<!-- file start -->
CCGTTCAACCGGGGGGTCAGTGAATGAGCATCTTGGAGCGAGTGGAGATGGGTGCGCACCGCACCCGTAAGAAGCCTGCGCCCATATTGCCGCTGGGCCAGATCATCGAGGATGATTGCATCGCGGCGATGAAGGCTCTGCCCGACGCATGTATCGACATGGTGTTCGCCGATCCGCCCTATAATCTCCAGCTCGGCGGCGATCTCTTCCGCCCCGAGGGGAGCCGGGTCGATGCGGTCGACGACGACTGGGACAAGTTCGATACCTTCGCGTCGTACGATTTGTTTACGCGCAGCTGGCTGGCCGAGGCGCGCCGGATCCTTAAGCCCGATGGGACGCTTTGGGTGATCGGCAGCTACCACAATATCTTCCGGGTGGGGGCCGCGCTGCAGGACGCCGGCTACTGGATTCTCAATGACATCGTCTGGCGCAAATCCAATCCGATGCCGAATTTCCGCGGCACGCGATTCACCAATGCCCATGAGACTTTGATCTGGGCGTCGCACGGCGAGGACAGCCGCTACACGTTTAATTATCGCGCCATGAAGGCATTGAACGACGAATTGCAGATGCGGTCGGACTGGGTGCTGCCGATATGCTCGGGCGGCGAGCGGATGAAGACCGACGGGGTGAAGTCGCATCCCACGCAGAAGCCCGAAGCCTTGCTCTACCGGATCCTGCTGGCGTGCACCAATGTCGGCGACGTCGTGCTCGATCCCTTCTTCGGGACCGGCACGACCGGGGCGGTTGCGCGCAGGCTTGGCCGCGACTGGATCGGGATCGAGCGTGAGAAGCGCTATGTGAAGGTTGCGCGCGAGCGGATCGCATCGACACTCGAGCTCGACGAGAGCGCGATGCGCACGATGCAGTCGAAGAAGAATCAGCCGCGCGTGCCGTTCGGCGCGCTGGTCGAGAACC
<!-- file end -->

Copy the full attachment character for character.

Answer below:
CCGTTCAACCGGGGGGTCAGTGAATGAGCATCTTGGAGCGAGTGGAGATGGGTGCGCACCGCACCCGTAAGAAGCCTGCGCCCATATTGCCGCTGGGCCAGATCATCGAGGATGATTGCATCGCGGCGATGAAGGCTCTGCCCGACGCATGTATCGACATGGTGTTCGCCGATCCGCCCTATAATCTCCAGCTCGGCGGCGATCTCTTCCGCCCCGAGGGGAGCCGGGTCGATGCGGTCGACGACGACTGGGACAAGTTCGATACCTTCGCGTCGTACGATTTGTTTACGCGCAGCTGGCTGGCCGAGGCGCGCCGGATCCTTAAGCCCGATGGGACGCTTTGGGTGATCGGCAGCTACCACAATATCTTCCGGGTGGGGGCCGCGCTGCAGGACGCCGGCTACTGGATTCTCAATGACATCGTCTGGCGCAAATCCAATCCGATGCCGAATTTCCGCGGCACGCGATTCACCAATGCCCATGAGACTTTGATCTGGGCGTCGCACGGCGAGGACAGCCGCTACACGTTTAATTATCGCGCCATGAAGGCATTGAACGACGAATTGCAGATGCGGTCGGACTGGGTGCTGCCGATATGCTCGGGCGGCGAGCGGATGAAGACCGACGGGGTGAAGTCGCATCCCACGCAGAAGCCCGAAGCCTTGCTCTACCGGATCCTGCTGGCGTGCACCAATGTCGGCGACGTCGTGCTCGATCCCTTCTTCGGGACCGGCACGACCGGGGCGGTTGCGCGCAGGCTTGGCCGCGACTGGATCGGGATCGAGCGTGAGAAGCGCTATGTGAAGGTTGCGCGCGAGCGGATCGCATCGACACTCGAGCTCGACGAGAGCGCGATGCGCACGATGCAGTCGAAGAAGAATCAGCCGCGCGTGCCGTTCGGCGCGCTGGTCGAGAACC